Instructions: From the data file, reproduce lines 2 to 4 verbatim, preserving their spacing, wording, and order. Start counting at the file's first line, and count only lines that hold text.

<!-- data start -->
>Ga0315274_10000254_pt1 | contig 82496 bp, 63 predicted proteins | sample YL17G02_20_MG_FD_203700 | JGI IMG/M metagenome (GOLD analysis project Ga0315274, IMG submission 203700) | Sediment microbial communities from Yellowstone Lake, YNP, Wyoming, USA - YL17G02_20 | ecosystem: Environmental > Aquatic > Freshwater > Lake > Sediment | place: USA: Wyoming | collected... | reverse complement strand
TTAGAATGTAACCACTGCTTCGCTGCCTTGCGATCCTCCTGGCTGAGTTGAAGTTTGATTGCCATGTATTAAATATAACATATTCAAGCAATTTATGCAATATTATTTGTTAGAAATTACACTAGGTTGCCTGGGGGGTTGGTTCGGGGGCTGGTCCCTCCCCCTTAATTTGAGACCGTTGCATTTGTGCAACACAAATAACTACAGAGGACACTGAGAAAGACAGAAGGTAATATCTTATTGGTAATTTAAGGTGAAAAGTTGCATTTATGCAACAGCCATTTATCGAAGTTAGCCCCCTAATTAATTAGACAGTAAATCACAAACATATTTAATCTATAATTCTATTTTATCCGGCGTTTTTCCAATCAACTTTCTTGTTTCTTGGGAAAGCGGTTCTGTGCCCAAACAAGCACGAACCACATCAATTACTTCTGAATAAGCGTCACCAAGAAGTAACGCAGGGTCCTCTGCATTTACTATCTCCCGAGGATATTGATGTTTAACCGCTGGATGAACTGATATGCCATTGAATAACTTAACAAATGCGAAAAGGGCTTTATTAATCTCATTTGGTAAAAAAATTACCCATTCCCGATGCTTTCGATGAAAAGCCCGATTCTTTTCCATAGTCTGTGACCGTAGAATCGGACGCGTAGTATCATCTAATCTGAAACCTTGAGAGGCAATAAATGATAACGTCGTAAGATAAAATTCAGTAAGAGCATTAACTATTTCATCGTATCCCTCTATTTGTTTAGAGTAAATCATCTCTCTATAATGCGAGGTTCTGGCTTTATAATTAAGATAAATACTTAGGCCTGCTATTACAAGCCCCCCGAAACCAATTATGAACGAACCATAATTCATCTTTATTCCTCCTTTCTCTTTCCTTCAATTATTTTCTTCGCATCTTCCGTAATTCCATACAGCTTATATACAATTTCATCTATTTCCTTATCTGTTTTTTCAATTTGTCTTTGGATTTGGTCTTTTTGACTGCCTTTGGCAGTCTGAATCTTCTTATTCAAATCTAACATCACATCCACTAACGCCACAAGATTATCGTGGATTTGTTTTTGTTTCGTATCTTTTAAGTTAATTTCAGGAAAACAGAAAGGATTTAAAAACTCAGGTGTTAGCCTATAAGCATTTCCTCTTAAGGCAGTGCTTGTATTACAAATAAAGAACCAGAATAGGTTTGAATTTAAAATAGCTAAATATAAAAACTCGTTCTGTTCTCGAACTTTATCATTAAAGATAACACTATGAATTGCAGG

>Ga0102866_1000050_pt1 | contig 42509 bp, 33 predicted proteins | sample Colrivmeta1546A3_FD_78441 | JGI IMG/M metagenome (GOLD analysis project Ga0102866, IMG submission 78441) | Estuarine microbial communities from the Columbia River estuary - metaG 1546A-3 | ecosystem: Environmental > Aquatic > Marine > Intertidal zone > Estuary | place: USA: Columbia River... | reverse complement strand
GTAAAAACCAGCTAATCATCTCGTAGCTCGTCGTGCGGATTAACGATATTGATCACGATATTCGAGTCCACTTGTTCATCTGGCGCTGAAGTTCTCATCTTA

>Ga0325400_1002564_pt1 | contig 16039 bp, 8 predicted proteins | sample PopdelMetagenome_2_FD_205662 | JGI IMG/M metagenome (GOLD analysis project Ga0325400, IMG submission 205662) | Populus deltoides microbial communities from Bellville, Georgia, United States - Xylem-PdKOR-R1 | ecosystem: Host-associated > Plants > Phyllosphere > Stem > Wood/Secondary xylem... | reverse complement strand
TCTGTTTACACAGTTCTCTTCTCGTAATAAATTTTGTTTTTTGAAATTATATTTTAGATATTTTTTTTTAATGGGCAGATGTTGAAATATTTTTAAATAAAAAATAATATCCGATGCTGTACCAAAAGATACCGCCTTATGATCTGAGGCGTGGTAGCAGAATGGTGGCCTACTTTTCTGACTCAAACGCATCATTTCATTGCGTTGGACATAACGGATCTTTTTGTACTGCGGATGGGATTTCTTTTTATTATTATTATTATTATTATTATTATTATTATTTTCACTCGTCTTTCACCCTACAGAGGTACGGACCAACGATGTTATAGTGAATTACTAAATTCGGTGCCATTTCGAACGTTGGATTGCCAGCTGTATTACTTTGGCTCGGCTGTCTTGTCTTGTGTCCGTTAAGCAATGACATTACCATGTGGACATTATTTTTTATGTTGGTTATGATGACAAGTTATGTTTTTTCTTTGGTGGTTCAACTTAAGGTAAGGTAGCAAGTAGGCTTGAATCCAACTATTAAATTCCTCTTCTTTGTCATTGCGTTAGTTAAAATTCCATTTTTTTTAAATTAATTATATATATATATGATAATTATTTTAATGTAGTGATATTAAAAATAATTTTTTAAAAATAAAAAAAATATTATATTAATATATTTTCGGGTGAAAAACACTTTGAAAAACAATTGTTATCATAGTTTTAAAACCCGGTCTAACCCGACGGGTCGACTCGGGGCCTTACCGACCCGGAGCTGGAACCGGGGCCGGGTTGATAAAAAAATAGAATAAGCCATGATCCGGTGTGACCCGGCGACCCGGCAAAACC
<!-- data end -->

TTAGAATGTAACCACTGCTTCGCTGCCTTGCGATCCTCCTGGCTGAGTTGAAGTTTGATTGCCATGTATTAAATATAACATATTCAAGCAATTTATGCAATATTATTTGTTAGAAATTACACTAGGTTGCCTGGGGGGTTGGTTCGGGGGCTGGTCCCTCCCCCTTAATTTGAGACCGTTGCATTTGTGCAACACAAATAACTACAGAGGACACTGAGAAAGACAGAAGGTAATATCTTATTGGTAATTTAAGGTGAAAAGTTGCATTTATGCAACAGCCATTTATCGAAGTTAGCCCCCTAATTAATTAGACAGTAAATCACAAACATATTTAATCTATAATTCTATTTTATCCGGCGTTTTTCCAATCAACTTTCTTGTTTCTTGGGAAAGCGGTTCTGTGCCCAAACAAGCACGAACCACATCAATTACTTCTGAATAAGCGTCACCAAGAAGTAACGCAGGGTCCTCTGCATTTACTATCTCCCGAGGATATTGATGTTTAACCGCTGGATGAACTGATATGCCATTGAATAACTTAACAAATGCGAAAAGGGCTTTATTAATCTCATTTGGTAAAAAAATTACCCATTCCCGATGCTTTCGATGAAAAGCCCGATTCTTTTCCATAGTCTGTGACCGTAGAATCGGACGCGTAGTATCATCTAATCTGAAACCTTGAGAGGCAATAAATGATAACGTCGTAAGATAAAATTCAGTAAGAGCATTAACTATTTCATCGTATCCCTCTATTTGTTTAGAGTAAATCATCTCTCTATAATGCGAGGTTCTGGCTTTATAATTAAGATAAATACTTAGGCCTGCTATTACAAGCCCCCCGAAACCAATTATGAACGAACCATAATTCATCTTTATTCCTCCTTTCTCTTTCCTTCAATTATTTTCTTCGCATCTTCCGTAATTCCATACAGCTTATATACAATTTCATCTATTTCCTTATCTGTTTTTTCAATTTGTCTTTGGATTTGGTCTTTTTGACTGCCTTTGGCAGTCTGAATCTTCTTATTCAAATCTAACATCACATCCACTAACGCCACAAGATTATCGTGGATTTGTTTTTGTTTCGTATCTTTTAAGTTAATTTCAGGAAAACAGAAAGGATTTAAAAACTCAGGTGTTAGCCTATAAGCATTTCCTCTTAAGGCAGTGCTTGTATTACAAATAAAGAACCAGAATAGGTTTGAATTTAAAATAGCTAAATATAAAAACTCGTTCTGTTCTCGAACTTTATCATTAAAGATAACACTATGAATTGCAGG

>Ga0102866_1000050_pt1 | contig 42509 bp, 33 predicted proteins | sample Colrivmeta1546A3_FD_78441 | JGI IMG/M metagenome (GOLD analysis project Ga0102866, IMG submission 78441) | Estuarine microbial communities from the Columbia River estuary - metaG 1546A-3 | ecosystem: Environmental > Aquatic > Marine > Intertidal zone > Estuary | place: USA: Columbia River... | reverse complement strand
GTAAAAACCAGCTAATCATCTCGTAGCTCGTCGTGCGGATTAACGATATTGATCACGATATTCGAGTCCACTTGTTCATCTGGCGCTGAAGTTCTCATCTTA